God chooses to forgive those whom he chooses. As evidence of this election he bestows upon them faith, or the fuller breath of the Holy Spirit. This gift of faith that comes with the bestowal of the Spirit reveals iustitia resulting in a derivative iustitia. Thus it is in this manner that Bucer holds together an imputed and imparted aspect in his doctrine of justification.
285. BRom (1536), 12; (1562), 12; CP 162.
286. BRom (1536), 290; (1562), 322; CP 290; “Now, the death of our sins and the life of God are so perfectly presented that we are said to be buried into death of Christ, incorporated into Christ, clothed with Christ. Therefore, as we can expect no more perfect presentation of Christ, given symbolically for the apprehension of faith, so also it is most inappropriate to repeat our baptism.”
287. BRom (1536), 296; (1562), 330; CP 305.
288. BRom (1536), 292; (1562), 324; CP 294; “Moreover, since the faith whereby we embrace these promises of salvation cannot exist apart from the Spirit of Christ and some degree of communion in the nature of Christ, that is to say, in the life of God and in true virtue, the Lord, the one mediator between God and men who is always in the midst of his people and always at work by his Spirit in the holy ministrations of his word and symbols, has likewise always bestowed through the sacraments together with the imparting of the Father’s favour his Spirit, but according to a set measure which has varied in accordance with the age.”
289. BRom (1536), 120; (1562), 105; “Si quid benefacit, id inde est, quod fi gmentum Dei est, ad bona opera conditus, et ea, quae Deus ipse praeparat, facit, et perfi cit, ut sua iam in nobis dona remuneret.”
290. Augustine, Epistola CXCIV , 19; PL 33, 880; “cum Deus coronat merita nostra, nihil aliud coronat quam munera sua.”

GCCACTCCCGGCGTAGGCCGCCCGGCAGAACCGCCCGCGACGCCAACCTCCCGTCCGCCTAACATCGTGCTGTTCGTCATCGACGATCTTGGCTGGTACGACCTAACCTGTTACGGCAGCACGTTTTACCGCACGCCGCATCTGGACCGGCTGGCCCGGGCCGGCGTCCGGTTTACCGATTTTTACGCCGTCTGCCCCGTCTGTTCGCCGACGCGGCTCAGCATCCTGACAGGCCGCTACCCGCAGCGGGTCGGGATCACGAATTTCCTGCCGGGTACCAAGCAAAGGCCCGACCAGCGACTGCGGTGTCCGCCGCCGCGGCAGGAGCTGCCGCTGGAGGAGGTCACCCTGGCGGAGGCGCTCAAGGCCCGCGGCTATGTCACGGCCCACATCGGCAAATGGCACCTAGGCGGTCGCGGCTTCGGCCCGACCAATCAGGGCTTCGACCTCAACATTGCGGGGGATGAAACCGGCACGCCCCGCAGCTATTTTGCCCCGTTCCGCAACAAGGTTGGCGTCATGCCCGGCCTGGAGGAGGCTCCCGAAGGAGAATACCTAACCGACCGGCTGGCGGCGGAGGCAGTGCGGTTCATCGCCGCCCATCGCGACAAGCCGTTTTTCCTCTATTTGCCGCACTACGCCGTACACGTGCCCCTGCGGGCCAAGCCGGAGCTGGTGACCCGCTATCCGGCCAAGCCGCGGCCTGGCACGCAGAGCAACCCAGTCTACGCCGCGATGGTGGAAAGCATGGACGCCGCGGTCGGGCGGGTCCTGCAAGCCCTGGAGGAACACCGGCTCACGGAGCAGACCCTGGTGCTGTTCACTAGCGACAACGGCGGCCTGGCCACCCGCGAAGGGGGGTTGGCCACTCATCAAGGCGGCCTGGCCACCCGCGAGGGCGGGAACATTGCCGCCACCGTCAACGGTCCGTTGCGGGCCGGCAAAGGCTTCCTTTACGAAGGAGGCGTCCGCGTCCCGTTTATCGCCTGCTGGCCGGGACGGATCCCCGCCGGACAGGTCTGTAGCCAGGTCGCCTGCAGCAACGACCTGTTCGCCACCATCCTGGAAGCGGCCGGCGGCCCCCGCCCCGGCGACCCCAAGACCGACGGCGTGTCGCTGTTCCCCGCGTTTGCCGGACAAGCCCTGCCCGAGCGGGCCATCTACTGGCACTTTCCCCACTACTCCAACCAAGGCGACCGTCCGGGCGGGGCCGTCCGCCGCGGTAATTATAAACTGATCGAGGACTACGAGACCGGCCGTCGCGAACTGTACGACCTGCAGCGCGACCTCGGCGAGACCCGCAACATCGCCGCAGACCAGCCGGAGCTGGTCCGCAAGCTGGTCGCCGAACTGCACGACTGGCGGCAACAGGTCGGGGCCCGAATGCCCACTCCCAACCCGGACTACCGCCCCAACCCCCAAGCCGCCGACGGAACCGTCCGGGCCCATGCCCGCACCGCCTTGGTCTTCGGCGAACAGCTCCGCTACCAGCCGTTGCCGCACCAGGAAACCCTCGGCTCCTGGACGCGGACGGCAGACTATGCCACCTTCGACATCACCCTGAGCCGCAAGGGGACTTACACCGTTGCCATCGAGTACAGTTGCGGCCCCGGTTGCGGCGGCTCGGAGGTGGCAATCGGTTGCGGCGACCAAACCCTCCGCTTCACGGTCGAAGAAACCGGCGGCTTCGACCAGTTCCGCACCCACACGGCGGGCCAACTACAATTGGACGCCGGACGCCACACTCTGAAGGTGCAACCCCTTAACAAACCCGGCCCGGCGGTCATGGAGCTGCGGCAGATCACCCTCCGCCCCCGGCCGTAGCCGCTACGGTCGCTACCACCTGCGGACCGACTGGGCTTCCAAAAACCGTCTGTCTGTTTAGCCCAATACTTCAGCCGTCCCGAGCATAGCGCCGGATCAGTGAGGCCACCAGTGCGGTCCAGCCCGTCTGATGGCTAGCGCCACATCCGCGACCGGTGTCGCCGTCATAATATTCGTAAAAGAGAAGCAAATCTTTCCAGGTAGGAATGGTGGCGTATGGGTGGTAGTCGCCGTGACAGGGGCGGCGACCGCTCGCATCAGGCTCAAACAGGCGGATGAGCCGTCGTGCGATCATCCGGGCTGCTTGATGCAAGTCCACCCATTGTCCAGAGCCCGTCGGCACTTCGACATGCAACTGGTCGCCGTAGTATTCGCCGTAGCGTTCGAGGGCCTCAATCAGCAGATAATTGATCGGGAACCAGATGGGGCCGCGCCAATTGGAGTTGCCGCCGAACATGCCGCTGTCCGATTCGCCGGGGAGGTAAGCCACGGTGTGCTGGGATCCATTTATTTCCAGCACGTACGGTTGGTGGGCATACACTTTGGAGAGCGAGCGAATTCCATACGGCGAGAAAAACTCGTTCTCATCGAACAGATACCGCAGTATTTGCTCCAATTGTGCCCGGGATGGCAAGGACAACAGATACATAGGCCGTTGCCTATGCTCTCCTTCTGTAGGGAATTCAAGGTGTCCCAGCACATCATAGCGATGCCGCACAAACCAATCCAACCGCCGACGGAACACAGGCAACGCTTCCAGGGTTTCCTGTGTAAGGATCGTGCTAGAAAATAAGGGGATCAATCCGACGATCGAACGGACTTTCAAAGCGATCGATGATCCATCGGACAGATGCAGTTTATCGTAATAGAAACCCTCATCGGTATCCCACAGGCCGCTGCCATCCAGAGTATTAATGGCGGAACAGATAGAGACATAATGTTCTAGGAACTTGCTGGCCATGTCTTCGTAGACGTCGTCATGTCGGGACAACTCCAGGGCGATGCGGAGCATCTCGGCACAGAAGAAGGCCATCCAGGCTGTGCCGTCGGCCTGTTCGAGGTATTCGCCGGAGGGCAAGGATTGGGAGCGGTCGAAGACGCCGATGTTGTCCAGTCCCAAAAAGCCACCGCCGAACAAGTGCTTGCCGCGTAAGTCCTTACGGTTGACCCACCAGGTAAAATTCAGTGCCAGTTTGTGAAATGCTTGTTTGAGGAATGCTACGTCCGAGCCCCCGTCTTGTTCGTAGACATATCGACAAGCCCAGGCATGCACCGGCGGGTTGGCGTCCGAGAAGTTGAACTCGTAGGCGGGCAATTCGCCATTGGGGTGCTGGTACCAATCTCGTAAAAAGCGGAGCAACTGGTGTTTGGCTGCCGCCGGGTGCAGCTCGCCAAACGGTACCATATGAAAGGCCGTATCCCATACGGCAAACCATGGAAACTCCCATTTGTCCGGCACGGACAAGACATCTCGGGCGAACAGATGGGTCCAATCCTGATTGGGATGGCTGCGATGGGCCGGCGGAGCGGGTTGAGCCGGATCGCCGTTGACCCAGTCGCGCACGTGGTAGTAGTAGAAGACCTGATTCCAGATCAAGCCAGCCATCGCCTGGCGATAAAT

291. BRom (1536), 129–130; (1562), 119; “Nihilominus tamen, cum Deus velit nos sibi bonis operibus ad nostram salutem cooperati, imo etiam eam perfi cere, κ α τ ε ρ γ ά ζ ε σ θ α ι , Philipp. 2. ac ita statuerit nobis secundum nostra facta rependere, fi t etiam suo modo iustifi catio nostri, hoc est, adiudicatur nobis vita aeterna, ex operibus, sed tum, quando iam haec nobis vita Dei, ex gratia Dei, et Christo merito ante conditum mundum adiudicata est per electionem nostri, et propositum Dei ante saecula factum. Ephe. 1. & 3. adiudicata item per fi dem, hoc est postquam credentes Christo, eius iam compotes aliquo modo facti sumus, felici scilicet illo fi dei initio, quod est per spiritum fi liorum Dei, qui arrabo est huius haereditatis. Sunt enim bona opera, huius fi dei et
292. BRom (1536), 130; (1562), 119; “Triplex itaque est nostri iustifi catio, hoc est, trifariam nobis Deus vitam aeternam adiudicat.” For an extended hermeneutical treatment on Bucer’s concept of triplex iustifi catio , see David C. Fink’s article “‘The Doers of the Law Will Be Justified.’”
293. BRom (1536), 130; (1562), 119; “Prima est, qua vitam aeternam nobis destinat, ea constat utique sola ipsius bonitate, et respectu meriti Christi . . . . Altera, qua vitam aeternam iam aliquo modo exhibet, et frui ea donat, donato suo Spiritu, in quo clamamus Abba pater. Haec iustifi catio constat praeterea etiam fi de nostra, sed quam ipsam quoque nobis Deus ex sua gratuita bonitate donat, et suo in nobis spiritu effi cit. Tertia, cum iam re ipsa, et plene vitam aeternam, vel etiam bona, quibus in hac vita fruimur, exhibet, non iam fi de tantum et spe. Ad hanc iustifi cationem concurrunt facta, sed ea ipsa quoque gratuitae bonitatis Dei dona et opera sunt.” In De Vera Reconciliatione [172(v)–173(r)], Bucer talks of a threefold justification as well; however, there, the fi rst justification is understood as the forgiveness of sins, the grace of God, and communion with the Father and Son; the second justification corresponds to the new life of the believer lived with love and virtues; and the third is the justification by which good works are confi rmed and rewarded.